X. Research on Abuse with Premarital and Married Couples

  • Self-Confidence and Parental Abuse on Premarital Couple Satisfaction
    Craddock (2006)
  • Spouse Abuse and Marital Dynamics based on ENRICH: A National Survey
    Asai and Olson (2003)

pdf-iconSelf-Confidence as a Mediator of the Effect of Parental
Abuse on Premarital Couple Satisfaction (2006)


Alan E. Craddock (2006)
This study investigates the hypothesis that experience of parental abuse in the family of origin is associated with subsequent premarital relationship difficulties in adulthoo, and that this effect is mediated in part by low self-confidence. The participants were 520 Australian heterosexual couples participating in the PREPARE premarital program before their marriage.  The PREPARE Inventory (Olson, 1996) provided measures of couple relationship satisfaction and individual levels of self-confidence, experience of parental abuse and idealistic distortion.  Multiple regression analyses indicated that, independenct of idealistic distortion, female experience of parental abuse was associated with couple dissatisfaction, and that low self-confidence was mediator of this effect.  This effect was not evident in the male data, perhaps largely due to the strong influence of idealistic distortion.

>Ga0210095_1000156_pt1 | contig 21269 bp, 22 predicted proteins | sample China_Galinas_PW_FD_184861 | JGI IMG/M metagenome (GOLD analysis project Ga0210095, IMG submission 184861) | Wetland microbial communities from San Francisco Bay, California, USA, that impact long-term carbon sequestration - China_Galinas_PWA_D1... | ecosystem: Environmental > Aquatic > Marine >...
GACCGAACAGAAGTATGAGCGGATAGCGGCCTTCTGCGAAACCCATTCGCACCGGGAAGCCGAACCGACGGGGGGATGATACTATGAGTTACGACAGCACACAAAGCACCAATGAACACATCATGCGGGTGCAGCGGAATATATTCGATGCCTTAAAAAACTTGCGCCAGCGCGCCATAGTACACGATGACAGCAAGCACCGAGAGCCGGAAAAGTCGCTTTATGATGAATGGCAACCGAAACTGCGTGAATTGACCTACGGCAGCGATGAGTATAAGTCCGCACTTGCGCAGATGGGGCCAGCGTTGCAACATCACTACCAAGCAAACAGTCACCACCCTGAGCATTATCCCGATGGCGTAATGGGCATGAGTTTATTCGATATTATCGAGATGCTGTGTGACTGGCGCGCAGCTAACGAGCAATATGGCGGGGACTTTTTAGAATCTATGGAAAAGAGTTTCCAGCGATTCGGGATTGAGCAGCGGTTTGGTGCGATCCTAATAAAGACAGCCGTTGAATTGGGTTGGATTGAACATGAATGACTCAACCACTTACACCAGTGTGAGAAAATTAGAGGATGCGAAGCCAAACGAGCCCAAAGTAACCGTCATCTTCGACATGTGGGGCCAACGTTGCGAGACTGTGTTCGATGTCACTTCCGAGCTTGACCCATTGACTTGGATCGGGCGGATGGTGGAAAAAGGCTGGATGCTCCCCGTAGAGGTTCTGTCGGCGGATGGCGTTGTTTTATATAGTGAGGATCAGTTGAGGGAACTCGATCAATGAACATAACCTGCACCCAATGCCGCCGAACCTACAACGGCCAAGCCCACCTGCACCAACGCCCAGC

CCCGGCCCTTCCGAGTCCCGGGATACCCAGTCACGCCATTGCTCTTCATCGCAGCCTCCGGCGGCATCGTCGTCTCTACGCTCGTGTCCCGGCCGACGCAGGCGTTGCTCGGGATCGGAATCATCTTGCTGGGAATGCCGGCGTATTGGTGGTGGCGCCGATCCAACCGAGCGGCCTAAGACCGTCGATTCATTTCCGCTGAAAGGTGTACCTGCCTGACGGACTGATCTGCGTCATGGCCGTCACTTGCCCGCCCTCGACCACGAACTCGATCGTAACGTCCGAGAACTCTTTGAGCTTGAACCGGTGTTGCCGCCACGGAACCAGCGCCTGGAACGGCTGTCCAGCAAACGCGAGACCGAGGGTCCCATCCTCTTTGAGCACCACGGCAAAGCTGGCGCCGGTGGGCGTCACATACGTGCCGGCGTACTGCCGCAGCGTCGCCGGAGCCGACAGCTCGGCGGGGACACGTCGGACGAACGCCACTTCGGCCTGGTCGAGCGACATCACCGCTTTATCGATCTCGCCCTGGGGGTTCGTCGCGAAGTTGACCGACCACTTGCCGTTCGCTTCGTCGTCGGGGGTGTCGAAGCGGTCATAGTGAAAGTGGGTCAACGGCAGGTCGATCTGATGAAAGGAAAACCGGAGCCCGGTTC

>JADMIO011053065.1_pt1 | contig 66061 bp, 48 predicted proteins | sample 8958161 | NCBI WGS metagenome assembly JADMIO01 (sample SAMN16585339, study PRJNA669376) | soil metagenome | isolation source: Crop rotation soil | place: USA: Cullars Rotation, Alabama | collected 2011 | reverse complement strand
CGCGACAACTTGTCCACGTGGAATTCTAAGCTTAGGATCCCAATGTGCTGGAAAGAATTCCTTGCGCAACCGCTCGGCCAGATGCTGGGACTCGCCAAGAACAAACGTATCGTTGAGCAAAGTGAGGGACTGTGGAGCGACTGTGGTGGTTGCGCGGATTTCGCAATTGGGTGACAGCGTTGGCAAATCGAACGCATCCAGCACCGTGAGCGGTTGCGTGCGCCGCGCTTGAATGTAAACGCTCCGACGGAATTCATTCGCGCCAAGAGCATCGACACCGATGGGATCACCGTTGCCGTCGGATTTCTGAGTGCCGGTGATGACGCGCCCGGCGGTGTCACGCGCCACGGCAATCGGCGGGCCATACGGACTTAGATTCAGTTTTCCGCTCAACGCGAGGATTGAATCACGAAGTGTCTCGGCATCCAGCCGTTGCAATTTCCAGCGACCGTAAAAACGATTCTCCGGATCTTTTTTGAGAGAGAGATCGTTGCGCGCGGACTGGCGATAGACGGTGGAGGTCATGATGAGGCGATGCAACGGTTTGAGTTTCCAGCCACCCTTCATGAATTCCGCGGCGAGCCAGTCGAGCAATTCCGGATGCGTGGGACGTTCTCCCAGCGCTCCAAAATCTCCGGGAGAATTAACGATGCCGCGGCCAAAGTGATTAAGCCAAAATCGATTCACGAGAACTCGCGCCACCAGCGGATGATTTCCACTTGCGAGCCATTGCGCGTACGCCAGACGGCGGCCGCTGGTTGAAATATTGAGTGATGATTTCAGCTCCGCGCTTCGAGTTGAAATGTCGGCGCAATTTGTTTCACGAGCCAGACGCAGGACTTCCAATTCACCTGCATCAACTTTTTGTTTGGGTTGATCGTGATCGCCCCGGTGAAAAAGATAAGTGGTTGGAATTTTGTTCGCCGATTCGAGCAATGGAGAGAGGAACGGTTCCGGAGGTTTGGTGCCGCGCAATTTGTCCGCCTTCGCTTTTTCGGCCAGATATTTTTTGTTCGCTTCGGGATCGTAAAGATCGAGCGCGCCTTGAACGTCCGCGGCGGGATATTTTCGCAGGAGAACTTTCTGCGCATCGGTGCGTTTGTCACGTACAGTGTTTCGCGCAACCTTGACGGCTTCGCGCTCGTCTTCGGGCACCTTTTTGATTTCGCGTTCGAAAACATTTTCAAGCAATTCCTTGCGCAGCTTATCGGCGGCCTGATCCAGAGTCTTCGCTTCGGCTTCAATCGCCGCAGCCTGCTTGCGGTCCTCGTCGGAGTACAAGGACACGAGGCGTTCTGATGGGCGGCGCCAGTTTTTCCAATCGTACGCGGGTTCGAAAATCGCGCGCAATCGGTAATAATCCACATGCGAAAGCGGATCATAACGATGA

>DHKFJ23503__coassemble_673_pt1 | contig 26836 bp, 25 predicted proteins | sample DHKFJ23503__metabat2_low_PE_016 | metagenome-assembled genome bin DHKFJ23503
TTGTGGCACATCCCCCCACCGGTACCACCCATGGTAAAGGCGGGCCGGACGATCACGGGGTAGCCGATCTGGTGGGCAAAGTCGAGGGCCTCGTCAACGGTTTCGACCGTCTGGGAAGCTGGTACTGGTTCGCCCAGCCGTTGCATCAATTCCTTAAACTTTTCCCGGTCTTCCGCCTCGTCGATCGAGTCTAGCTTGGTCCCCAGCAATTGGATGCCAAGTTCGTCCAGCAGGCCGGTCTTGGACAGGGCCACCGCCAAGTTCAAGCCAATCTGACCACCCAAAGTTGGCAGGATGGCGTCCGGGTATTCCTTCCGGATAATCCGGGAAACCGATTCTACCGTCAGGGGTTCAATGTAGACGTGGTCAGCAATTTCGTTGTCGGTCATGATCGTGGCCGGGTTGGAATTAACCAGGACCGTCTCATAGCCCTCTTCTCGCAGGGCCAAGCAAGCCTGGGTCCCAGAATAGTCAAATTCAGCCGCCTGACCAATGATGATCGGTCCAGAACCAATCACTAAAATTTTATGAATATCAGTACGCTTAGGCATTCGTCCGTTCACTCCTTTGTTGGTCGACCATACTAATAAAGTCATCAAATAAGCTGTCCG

Reference: E-Journal of Applied Psychology: Clinical and Social Issues. 2(1): 52-60 (2006)

pdf-iconSpouse Abuse and Marital Dynamics based on ENRICH: A National Survey
Shuji G. Asai & David H. Olson (2003)
This study examined spouse abuse from the ecological perspective using the data from a national sample of 20,951 couples that took the ENRICH couple inventory. ENRICH assessed three ecological areas -contextual and socio-cultural factors; individual traits and behaviors; and couple interaction processes. Abusive individuals and couples showed significantly lower levels of relational functioning in all three ecological areas assessed by ENRICH.